15 August 2010

Angels With Monster Feet

Angels With Monster Feet, Monsters With Angel Wings

The day had gone and it was night.
The little girl, she hid from sight,
Not in her closet or under her bed,
She found a place inside her head.
Where she lived was not her home.
Where she lived she was alone:
There were no walls, there was no roof.
The Truth was a Lie, a Lie was the Truth.
Look up, look in,
Don't be afraid,
No absolutes,
The world had grayed:
Angels with Monster feet,
Monsters with Angel wings,
Nothing is ever quite so bad
Or as scary as it seems.

The poem is from Marvel's Secret Warriors #4 written by Jonathan Hickman (plot by he and Brian Michael Bendis). It will eventually become a tapestry or blanket or similar gift for Christian (Steve's idea).

14 August 2010

Pack It Out: The Idaho Story

We went to Idaho this weekend to see our adorable son Christian and his lovely adoptive family, and to get some serious camping in. Steve and I both love to camp, and we don't do it nearly enough. It's easy to let the daily routine take over and then all of a sudden you've camped one weekend in the last year. And when you're living in Washington, which is easily one of the most beautiful states in the union, this may as well be a capital offense.*

By what feels like freak chance and poor planning, we ended up doing no camping whatsoever. The first night, after driving all day (11+ hours) we discovered that all the campsites I'd scoped out the night before on the internets were completely full. We drove an extra sixty miles between the godforsaken tourist town of Ketchum and the campgrounds, checking hotel/motel prices ($134 at the lowest with a AAA discount) and eating a late dinner. We ended up driving out to the middle of fucking nowhere past the campgrounds and just parking off the side of the road for the night. It was late, we were totally exhausted, and we were both driven to tears at different points from the stress of having nowhere to stay legally. We slept in the car. You'll notice this as a trend.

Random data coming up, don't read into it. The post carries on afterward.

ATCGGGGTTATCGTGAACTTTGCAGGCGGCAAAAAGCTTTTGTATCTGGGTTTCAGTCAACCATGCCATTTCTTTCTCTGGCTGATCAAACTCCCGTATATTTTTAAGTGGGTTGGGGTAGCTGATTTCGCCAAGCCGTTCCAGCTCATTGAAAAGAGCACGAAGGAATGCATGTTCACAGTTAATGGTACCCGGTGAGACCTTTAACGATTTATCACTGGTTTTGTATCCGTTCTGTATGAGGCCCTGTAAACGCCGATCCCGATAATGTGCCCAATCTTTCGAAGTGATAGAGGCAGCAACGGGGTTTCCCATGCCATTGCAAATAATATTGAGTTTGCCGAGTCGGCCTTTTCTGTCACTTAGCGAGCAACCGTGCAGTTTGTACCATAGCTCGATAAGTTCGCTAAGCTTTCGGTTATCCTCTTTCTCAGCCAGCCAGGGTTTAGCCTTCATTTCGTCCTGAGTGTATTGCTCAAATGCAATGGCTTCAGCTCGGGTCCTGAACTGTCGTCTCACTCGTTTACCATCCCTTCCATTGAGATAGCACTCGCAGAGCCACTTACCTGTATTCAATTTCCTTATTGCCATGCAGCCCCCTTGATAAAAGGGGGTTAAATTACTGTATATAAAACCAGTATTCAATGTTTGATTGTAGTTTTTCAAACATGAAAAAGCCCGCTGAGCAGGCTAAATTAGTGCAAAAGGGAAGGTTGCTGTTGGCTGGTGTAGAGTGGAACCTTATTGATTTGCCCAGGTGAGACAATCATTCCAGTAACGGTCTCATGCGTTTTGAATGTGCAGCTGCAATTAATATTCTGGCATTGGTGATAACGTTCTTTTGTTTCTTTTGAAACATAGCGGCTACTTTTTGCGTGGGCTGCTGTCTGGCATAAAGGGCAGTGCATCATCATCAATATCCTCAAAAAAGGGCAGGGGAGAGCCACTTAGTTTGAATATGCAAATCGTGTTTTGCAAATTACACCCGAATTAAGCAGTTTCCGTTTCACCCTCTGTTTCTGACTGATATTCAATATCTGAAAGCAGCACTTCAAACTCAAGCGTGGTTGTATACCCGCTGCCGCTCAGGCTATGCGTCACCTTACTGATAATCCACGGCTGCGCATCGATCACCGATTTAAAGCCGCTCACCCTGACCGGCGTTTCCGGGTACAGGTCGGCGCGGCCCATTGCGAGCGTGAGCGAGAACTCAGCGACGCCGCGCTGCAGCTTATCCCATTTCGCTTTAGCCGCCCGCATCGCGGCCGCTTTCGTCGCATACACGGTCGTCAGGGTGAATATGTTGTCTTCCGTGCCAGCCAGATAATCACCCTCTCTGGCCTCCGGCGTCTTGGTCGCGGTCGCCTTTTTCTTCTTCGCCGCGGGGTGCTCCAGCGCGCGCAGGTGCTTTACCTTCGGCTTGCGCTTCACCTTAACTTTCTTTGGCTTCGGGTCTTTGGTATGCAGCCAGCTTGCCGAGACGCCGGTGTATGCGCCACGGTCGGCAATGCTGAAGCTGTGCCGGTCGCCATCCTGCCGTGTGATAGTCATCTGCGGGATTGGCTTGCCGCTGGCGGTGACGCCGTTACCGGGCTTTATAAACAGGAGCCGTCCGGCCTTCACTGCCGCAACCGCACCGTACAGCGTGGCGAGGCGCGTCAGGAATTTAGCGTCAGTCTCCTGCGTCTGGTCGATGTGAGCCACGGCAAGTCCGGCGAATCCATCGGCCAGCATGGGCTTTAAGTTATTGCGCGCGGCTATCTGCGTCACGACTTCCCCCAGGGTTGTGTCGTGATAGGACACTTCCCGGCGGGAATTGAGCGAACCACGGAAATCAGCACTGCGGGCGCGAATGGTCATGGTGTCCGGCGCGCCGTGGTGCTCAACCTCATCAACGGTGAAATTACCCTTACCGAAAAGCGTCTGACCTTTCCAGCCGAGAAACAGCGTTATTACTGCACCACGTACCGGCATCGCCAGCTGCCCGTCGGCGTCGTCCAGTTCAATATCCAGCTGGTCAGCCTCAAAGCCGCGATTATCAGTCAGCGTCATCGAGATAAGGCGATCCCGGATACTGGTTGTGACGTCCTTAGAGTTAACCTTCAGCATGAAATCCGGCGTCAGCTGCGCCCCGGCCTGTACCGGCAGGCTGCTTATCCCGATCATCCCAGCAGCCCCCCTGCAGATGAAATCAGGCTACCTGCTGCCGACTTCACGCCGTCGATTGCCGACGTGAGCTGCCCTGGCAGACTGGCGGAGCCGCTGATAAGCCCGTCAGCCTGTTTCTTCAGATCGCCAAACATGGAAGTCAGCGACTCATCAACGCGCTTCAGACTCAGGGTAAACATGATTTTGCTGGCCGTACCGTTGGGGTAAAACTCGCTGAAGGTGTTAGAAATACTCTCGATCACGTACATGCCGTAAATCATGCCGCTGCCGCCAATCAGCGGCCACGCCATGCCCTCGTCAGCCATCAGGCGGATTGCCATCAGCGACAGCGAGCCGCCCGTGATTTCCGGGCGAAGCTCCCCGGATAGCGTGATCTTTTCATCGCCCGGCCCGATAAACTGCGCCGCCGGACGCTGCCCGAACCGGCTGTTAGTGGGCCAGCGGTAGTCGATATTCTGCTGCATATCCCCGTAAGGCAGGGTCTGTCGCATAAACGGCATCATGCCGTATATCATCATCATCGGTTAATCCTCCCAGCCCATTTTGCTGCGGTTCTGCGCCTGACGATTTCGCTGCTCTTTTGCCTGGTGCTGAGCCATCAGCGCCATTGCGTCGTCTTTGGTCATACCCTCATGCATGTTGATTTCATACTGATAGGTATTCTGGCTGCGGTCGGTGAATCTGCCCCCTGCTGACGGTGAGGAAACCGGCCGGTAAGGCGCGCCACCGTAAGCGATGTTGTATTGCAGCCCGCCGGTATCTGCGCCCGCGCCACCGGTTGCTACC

The next day we got up, hung out at a coffeeshop for most of the morning, and in the end (after counting our remaining camping fund money and some debate) decided to get the hell out that tourist trap as soon as possible so that we'd have money left for...well, anything. We had found out last weeked that the camping around Mount Rainier was plentiful and cheap, so we figured we'd try that. It would put us closer to home so that Steve could make D&D on Sunday and so that we could enjoy taking our time on the way back. We conferred with the Hubers and met at Frenchman's Bend Hot Springs, which was awesome.

Having now met all of the Hubers, I have to say I wish we lived closer together because I love hanging out with them. I thought it would be more awkward to try to interact with their older kids, but Christian makes a great icebreaker. He's adorable. He makes funny noises, has learned to bite people, and crawls at record-breaking speed. He looks a lot like baby pictures of me. Steve and I really enjoyed our quality time with everybody.

We left Hellhole Ketchum(tm) about an hour and a half before sundown -- exactly the time of day when the sun shines directly in your eyes when you're driving west. (We were. It went down over the horizon when we got gas, just in time for my turn to drive.) We made it about halfway across the great state of Oregon before we decided to turn in for the night. We stopped at a rest stop under the darkest part we could find and slept in the car.